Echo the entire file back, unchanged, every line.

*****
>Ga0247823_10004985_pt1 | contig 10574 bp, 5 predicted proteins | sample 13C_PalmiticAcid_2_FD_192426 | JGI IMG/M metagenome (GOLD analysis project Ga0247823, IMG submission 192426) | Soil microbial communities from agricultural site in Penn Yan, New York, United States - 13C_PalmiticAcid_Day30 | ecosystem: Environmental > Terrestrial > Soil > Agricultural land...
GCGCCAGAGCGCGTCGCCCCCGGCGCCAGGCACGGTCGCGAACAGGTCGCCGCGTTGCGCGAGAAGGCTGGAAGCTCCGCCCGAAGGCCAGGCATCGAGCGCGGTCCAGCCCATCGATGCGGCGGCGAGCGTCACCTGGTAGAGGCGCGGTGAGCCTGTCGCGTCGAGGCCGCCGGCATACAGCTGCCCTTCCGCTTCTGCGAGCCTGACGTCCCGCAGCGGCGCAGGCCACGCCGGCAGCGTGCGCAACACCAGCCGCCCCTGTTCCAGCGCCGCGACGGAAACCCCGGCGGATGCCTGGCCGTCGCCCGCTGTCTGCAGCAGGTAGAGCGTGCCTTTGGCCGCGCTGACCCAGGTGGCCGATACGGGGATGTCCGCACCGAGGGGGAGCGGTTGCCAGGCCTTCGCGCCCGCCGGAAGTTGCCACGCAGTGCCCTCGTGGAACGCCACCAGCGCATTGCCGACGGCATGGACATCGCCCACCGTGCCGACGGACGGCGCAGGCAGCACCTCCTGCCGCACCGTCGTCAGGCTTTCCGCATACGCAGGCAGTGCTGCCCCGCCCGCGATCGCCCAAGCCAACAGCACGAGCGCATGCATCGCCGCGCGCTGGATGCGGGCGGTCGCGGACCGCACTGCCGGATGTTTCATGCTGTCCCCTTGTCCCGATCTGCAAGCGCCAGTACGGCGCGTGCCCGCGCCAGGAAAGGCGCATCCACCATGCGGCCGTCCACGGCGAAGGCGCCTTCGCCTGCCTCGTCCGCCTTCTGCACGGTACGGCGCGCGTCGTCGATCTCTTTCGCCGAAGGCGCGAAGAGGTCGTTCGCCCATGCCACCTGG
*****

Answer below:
>Ga0247823_10004985_pt1 | contig 10574 bp, 5 predicted proteins | sample 13C_PalmiticAcid_2_FD_192426 | JGI IMG/M metagenome (GOLD analysis project Ga0247823, IMG submission 192426) | Soil microbial communities from agricultural site in Penn Yan, New York, United States - 13C_PalmiticAcid_Day30 | ecosystem: Environmental > Terrestrial > Soil > Agricultural land...
GCGCCAGAGCGCGTCGCCCCCGGCGCCAGGCACGGTCGCGAACAGGTCGCCGCGTTGCGCGAGAAGGCTGGAAGCTCCGCCCGAAGGCCAGGCATCGAGCGCGGTCCAGCCCATCGATGCGGCGGCGAGCGTCACCTGGTAGAGGCGCGGTGAGCCTGTCGCGTCGAGGCCGCCGGCATACAGCTGCCCTTCCGCTTCTGCGAGCCTGACGTCCCGCAGCGGCGCAGGCCACGCCGGCAGCGTGCGCAACACCAGCCGCCCCTGTTCCAGCGCCGCGACGGAAACCCCGGCGGATGCCTGGCCGTCGCCCGCTGTCTGCAGCAGGTAGAGCGTGCCTTTGGCCGCGCTGACCCAGGTGGCCGATACGGGGATGTCCGCACCGAGGGGGAGCGGTTGCCAGGCCTTCGCGCCCGCCGGAAGTTGCCACGCAGTGCCCTCGTGGAACGCCACCAGCGCATTGCCGACGGCATGGACATCGCCCACCGTGCCGACGGACGGCGCAGGCAGCACCTCCTGCCGCACCGTCGTCAGGCTTTCCGCATACGCAGGCAGTGCTGCCCCGCCCGCGATCGCCCAAGCCAACAGCACGAGCGCATGCATCGCCGCGCGCTGGATGCGGGCGGTCGCGGACCGCACTGCCGGATGTTTCATGCTGTCCCCTTGTCCCGATCTGCAAGCGCCAGTACGGCGCGTGCCCGCGCCAGGAAAGGCGCATCCACCATGCGGCCGTCCACGGCGAAGGCGCCTTCGCCTGCCTCGTCCGCCTTCTGCACGGTACGGCGCGCGTCGTCGATCTCTTTCGCCGAAGGCGCGAAGAGGTCGTTCGCCCATGCCACCTGG